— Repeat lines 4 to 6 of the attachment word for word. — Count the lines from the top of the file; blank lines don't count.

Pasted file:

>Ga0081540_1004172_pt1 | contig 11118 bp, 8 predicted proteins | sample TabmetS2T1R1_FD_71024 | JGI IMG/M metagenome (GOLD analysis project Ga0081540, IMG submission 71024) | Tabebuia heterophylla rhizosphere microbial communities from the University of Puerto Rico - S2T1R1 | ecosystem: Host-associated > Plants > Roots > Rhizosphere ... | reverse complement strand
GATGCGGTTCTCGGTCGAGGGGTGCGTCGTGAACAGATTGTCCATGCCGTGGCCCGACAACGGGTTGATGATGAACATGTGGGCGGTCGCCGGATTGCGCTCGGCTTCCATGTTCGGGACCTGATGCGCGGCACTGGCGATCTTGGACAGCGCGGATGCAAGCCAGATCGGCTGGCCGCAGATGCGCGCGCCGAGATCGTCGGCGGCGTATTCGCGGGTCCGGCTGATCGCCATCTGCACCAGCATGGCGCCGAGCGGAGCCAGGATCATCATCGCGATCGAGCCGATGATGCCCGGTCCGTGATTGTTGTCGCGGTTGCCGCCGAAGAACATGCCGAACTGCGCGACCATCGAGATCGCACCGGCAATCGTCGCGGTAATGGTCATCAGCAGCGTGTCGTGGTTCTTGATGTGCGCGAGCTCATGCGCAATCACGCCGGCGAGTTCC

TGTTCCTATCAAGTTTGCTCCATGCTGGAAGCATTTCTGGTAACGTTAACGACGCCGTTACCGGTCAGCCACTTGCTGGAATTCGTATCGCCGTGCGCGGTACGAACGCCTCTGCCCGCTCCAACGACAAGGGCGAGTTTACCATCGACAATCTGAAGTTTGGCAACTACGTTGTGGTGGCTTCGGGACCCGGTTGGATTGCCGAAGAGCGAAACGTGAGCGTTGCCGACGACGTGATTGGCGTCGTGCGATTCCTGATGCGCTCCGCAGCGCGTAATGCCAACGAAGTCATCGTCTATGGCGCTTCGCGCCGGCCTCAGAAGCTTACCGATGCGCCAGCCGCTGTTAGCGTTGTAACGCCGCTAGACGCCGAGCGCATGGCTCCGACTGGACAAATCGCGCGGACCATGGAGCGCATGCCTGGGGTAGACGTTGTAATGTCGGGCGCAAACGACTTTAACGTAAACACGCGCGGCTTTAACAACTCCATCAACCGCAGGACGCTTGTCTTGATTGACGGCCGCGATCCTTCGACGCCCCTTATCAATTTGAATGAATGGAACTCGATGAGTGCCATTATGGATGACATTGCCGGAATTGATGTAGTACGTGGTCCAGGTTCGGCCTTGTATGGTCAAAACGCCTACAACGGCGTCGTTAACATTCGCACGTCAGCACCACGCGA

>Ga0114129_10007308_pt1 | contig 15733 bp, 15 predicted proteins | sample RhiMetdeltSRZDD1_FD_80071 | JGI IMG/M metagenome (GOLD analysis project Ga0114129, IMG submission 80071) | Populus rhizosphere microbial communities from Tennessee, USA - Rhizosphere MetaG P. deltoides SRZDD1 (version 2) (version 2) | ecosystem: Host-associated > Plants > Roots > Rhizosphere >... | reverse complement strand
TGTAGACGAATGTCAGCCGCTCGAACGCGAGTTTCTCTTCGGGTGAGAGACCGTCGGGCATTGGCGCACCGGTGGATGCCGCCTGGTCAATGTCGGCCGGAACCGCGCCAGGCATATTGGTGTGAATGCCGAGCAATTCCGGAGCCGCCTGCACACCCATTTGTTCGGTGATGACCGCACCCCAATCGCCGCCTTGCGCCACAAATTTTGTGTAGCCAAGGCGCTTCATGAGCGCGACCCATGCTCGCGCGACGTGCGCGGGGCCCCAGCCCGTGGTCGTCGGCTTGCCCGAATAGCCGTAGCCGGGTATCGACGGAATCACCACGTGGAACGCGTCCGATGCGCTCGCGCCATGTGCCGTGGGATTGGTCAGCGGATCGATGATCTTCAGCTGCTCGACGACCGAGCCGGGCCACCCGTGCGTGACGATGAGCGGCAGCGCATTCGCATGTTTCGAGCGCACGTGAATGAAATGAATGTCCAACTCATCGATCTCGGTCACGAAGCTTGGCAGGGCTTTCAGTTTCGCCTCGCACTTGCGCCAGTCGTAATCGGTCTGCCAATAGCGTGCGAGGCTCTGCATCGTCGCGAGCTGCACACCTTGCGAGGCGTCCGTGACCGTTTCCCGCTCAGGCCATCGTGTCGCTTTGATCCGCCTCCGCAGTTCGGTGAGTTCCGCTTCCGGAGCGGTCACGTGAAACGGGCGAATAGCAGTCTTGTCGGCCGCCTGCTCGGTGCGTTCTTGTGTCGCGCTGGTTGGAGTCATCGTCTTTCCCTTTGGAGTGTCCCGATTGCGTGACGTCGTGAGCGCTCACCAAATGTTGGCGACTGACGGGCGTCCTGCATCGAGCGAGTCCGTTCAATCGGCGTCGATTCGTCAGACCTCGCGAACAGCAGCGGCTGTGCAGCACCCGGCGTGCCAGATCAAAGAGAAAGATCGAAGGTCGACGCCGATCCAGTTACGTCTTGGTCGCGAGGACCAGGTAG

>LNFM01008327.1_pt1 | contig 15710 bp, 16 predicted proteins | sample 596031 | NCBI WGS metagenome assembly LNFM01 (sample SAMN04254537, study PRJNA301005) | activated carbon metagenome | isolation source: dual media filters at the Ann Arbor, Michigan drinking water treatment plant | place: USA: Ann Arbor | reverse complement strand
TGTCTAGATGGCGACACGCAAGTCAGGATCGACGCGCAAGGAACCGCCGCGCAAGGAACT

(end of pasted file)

>Ga0114129_10007308_pt1 | contig 15733 bp, 15 predicted proteins | sample RhiMetdeltSRZDD1_FD_80071 | JGI IMG/M metagenome (GOLD analysis project Ga0114129, IMG submission 80071) | Populus rhizosphere microbial communities from Tennessee, USA - Rhizosphere MetaG P. deltoides SRZDD1 (version 2) (version 2) | ecosystem: Host-associated > Plants > Roots > Rhizosphere >... | reverse complement strand
TGTAGACGAATGTCAGCCGCTCGAACGCGAGTTTCTCTTCGGGTGAGAGACCGTCGGGCATTGGCGCACCGGTGGATGCCGCCTGGTCAATGTCGGCCGGAACCGCGCCAGGCATATTGGTGTGAATGCCGAGCAATTCCGGAGCCGCCTGCACACCCATTTGTTCGGTGATGACCGCACCCCAATCGCCGCCTTGCGCCACAAATTTTGTGTAGCCAAGGCGCTTCATGAGCGCGACCCATGCTCGCGCGACGTGCGCGGGGCCCCAGCCCGTGGTCGTCGGCTTGCCCGAATAGCCGTAGCCGGGTATCGACGGAATCACCACGTGGAACGCGTCCGATGCGCTCGCGCCATGTGCCGTGGGATTGGTCAGCGGATCGATGATCTTCAGCTGCTCGACGACCGAGCCGGGCCACCCGTGCGTGACGATGAGCGGCAGCGCATTCGCATGTTTCGAGCGCACGTGAATGAAATGAATGTCCAACTCATCGATCTCGGTCACGAAGCTTGGCAGGGCTTTCAGTTTCGCCTCGCACTTGCGCCAGTCGTAATCGGTCTGCCAATAGCGTGCGAGGCTCTGCATCGTCGCGAGCTGCACACCTTGCGAGGCGTCCGTGACCGTTTCCCGCTCAGGCCATCGTGTCGCTTTGATCCGCCTCCGCAGTTCGGTGAGTTCCGCTTCCGGAGCGGTCACGTGAAACGGGCGAATAGCAGTCTTGTCGGCCGCCTGCTCGGTGCGTTCTTGTGTCGCGCTGGTTGGAGTCATCGTCTTTCCCTTTGGAGTGTCCCGATTGCGTGACGTCGTGAGCGCTCACCAAATGTTGGCGACTGACGGGCGTCCTGCATCGAGCGAGTCCGTTCAATCGGCGTCGATTCGTCAGACCTCGCGAACAGCAGCGGCTGTGCAGCACCCGGCGTGCCAGATCAAAGAGAAAGATCGAAGGTCGACGCCGATCCAGTTACGTCTTGGTCGCGAGGACCAGGTAG

>LNFM01008327.1_pt1 | contig 15710 bp, 16 predicted proteins | sample 596031 | NCBI WGS metagenome assembly LNFM01 (sample SAMN04254537, study PRJNA301005) | activated carbon metagenome | isolation source: dual media filters at the Ann Arbor, Michigan drinking water treatment plant | place: USA: Ann Arbor | reverse complement strand